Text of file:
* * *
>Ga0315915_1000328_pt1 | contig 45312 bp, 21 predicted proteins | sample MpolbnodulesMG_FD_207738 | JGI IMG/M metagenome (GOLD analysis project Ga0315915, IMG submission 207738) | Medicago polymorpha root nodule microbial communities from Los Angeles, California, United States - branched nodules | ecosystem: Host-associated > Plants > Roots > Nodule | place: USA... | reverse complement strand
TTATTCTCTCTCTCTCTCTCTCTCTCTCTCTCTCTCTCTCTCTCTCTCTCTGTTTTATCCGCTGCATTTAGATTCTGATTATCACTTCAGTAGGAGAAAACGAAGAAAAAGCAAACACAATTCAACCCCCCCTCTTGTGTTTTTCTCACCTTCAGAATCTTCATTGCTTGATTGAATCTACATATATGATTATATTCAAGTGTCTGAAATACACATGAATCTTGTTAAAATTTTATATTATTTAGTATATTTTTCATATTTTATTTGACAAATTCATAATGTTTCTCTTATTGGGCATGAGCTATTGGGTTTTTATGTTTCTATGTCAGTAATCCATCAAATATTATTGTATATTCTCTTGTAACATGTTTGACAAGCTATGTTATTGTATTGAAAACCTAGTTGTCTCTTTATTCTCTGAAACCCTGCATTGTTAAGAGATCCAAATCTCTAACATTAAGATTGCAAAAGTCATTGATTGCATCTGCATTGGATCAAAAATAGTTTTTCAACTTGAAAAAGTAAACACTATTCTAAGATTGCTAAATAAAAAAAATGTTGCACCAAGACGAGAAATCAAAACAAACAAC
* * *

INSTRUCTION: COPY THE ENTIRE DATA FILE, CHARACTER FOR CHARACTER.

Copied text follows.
>Ga0315915_1000328_pt1 | contig 45312 bp, 21 predicted proteins | sample MpolbnodulesMG_FD_207738 | JGI IMG/M metagenome (GOLD analysis project Ga0315915, IMG submission 207738) | Medicago polymorpha root nodule microbial communities from Los Angeles, California, United States - branched nodules | ecosystem: Host-associated > Plants > Roots > Nodule | place: USA... | reverse complement strand
TTATTCTCTCTCTCTCTCTCTCTCTCTCTCTCTCTCTCTCTCTCTCTCTCTGTTTTATCCGCTGCATTTAGATTCTGATTATCACTTCAGTAGGAGAAAACGAAGAAAAAGCAAACACAATTCAACCCCCCCTCTTGTGTTTTTCTCACCTTCAGAATCTTCATTGCTTGATTGAATCTACATATATGATTATATTCAAGTGTCTGAAATACACATGAATCTTGTTAAAATTTTATATTATTTAGTATATTTTTCATATTTTATTTGACAAATTCATAATGTTTCTCTTATTGGGCATGAGCTATTGGGTTTTTATGTTTCTATGTCAGTAATCCATCAAATATTATTGTATATTCTCTTGTAACATGTTTGACAAGCTATGTTATTGTATTGAAAACCTAGTTGTCTCTTTATTCTCTGAAACCCTGCATTGTTAAGAGATCCAAATCTCTAACATTAAGATTGCAAAAGTCATTGATTGCATCTGCATTGGATCAAAAATAGTTTTTCAACTTGAAAAAGTAAACACTATTCTAAGATTGCTAAATAAAAAAAATGTTGCACCAAGACGAGAAATCAAAACAAACAAC